And then all of a sudden I graduated and I was out in the world and I woke up again. Although this time it was realizing that the path that bucked the system was structured the same as the previous.

First is was: Go to school, get into college, get a degree, find a company to pick you and follow the rules.

Now it was: Come up with an idea, raise money, get co-founders, scale, raise more money, attend a few conferences, sell!!

Another system and pursuit laid out for you. With guys n gals at the top persisting the structure to maintain the control cuz the money’s funneling upward. With all systems, the myths were amplified as the entrepreneur revolution began. There was Tech Crunch spewing success stories, bold founders on stage, The Facebook movie came out, and we all just had to do it man!! 

Except then I started seeing first hand the underbelly of the startup culture. Don’t get me wrong, I’d take this path over System option A, but among the real stories of triumph were massive money making exits that led to depression, missed family lives, sacrifice and bankruptcy, and the crushing feeling of a company headed south with jobs on the line.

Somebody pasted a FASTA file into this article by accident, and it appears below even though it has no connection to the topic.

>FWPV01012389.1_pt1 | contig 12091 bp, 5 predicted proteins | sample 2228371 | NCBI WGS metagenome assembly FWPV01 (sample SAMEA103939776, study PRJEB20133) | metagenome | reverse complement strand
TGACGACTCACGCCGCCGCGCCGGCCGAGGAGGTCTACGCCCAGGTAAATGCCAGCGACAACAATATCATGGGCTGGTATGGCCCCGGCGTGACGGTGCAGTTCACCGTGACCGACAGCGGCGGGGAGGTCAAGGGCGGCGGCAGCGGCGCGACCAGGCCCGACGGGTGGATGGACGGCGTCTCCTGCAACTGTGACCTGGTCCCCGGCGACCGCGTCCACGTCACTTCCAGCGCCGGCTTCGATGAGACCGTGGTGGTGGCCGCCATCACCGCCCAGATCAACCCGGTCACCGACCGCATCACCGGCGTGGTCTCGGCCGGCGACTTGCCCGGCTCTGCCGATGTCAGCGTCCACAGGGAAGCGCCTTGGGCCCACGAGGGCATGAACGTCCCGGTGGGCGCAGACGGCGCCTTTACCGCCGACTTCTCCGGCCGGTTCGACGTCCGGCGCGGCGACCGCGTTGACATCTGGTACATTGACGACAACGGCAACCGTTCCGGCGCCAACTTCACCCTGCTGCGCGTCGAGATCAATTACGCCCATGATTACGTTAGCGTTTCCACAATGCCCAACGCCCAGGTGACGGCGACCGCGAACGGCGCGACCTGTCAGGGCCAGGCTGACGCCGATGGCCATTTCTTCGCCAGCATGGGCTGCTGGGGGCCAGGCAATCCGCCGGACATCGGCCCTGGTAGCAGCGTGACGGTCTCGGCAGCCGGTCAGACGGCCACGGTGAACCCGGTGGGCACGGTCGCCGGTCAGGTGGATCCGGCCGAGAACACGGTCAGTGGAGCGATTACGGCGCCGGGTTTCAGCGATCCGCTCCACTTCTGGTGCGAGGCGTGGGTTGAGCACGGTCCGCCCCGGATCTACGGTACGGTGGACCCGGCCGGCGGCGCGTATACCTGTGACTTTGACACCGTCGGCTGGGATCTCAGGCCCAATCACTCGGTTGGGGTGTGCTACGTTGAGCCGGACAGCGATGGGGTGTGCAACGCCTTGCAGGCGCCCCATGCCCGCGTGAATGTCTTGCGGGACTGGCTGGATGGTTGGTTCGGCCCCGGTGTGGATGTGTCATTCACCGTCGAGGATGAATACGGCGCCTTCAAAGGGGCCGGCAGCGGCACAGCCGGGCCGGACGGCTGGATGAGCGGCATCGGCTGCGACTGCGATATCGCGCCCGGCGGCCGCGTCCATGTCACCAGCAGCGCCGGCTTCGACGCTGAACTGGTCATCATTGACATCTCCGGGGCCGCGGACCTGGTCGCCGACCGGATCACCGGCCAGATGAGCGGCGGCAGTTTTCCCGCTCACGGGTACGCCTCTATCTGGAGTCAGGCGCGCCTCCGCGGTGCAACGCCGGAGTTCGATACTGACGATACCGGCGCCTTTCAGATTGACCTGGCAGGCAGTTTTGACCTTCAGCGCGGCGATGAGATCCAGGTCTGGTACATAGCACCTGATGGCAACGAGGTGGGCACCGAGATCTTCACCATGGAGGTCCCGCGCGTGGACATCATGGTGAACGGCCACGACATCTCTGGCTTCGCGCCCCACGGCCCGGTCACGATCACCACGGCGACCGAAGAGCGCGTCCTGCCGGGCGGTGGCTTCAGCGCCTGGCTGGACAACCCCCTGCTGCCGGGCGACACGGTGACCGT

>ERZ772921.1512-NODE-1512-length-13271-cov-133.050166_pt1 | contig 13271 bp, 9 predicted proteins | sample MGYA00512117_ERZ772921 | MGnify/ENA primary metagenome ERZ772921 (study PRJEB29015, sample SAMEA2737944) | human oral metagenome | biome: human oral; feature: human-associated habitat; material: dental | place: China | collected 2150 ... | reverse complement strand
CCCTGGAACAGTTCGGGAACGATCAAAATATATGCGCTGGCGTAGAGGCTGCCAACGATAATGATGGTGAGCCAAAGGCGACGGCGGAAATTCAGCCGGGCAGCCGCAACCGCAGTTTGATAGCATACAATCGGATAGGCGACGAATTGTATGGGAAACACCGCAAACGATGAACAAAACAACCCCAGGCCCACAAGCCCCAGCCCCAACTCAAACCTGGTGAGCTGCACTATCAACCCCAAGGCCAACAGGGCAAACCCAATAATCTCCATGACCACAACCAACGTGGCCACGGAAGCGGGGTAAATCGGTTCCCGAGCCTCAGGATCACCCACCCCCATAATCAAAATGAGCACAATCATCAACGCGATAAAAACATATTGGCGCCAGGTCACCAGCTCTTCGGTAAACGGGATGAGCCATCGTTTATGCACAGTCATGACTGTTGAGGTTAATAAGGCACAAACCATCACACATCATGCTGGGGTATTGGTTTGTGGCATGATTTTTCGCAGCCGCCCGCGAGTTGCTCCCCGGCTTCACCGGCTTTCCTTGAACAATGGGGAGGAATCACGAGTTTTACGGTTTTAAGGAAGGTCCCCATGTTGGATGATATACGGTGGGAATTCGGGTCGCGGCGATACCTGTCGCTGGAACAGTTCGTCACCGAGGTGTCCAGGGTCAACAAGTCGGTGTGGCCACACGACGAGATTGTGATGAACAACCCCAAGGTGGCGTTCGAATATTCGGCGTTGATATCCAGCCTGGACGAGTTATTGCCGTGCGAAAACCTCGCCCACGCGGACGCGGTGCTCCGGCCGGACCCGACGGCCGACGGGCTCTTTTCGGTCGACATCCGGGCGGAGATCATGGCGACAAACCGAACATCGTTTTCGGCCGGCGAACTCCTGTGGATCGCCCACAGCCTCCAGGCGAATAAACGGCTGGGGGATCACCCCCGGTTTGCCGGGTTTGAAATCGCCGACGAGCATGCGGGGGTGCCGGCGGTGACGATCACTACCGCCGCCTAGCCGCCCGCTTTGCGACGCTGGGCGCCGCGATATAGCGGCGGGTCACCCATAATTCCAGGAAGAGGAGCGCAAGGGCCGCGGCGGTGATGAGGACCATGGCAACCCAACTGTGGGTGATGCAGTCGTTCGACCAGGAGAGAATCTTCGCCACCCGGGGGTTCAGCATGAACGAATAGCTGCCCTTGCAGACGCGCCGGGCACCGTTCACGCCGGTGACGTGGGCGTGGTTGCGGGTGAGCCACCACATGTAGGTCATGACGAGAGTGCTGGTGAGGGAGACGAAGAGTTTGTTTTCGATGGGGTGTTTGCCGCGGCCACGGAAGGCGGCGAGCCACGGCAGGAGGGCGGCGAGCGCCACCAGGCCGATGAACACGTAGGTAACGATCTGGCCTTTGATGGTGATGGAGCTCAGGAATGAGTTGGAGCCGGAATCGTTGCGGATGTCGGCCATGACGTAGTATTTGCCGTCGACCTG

A year in and I started to live in the existential crisis that is running a company. Mostly self-imposed, and often built on comparison to where I should be among others. I hadn’t raised money, and through luck of a co-founder I found some purer seeming pursuits that I believe ultimately led to our growth. 

It’s hard to buck any system. The old guard hates to see you take another path. It’s a data-point punch in the gut of what they want to be doing. 

Your friends think you’re crazy, or are envious, but mostly you can’t talk to anyone who’s not directly in the midst of it. 

I’ve had my most cleansing moments in coffee shops with other entrepreneurs talking about the shit of it. 

And at the same time you’re in a twisted fantasy others dream of; unlimited vacation! Your own schedule, calling the shots, pursuing a passion. So it’s not easy to complain. 

I think the best way I’ve explained it is; You constantly feel like you might be fired, or like you broke up with your girlfriend, or are about to. 

So It seems system A leads you to feel numb. At least the notion I got from my friends who kept along the original option.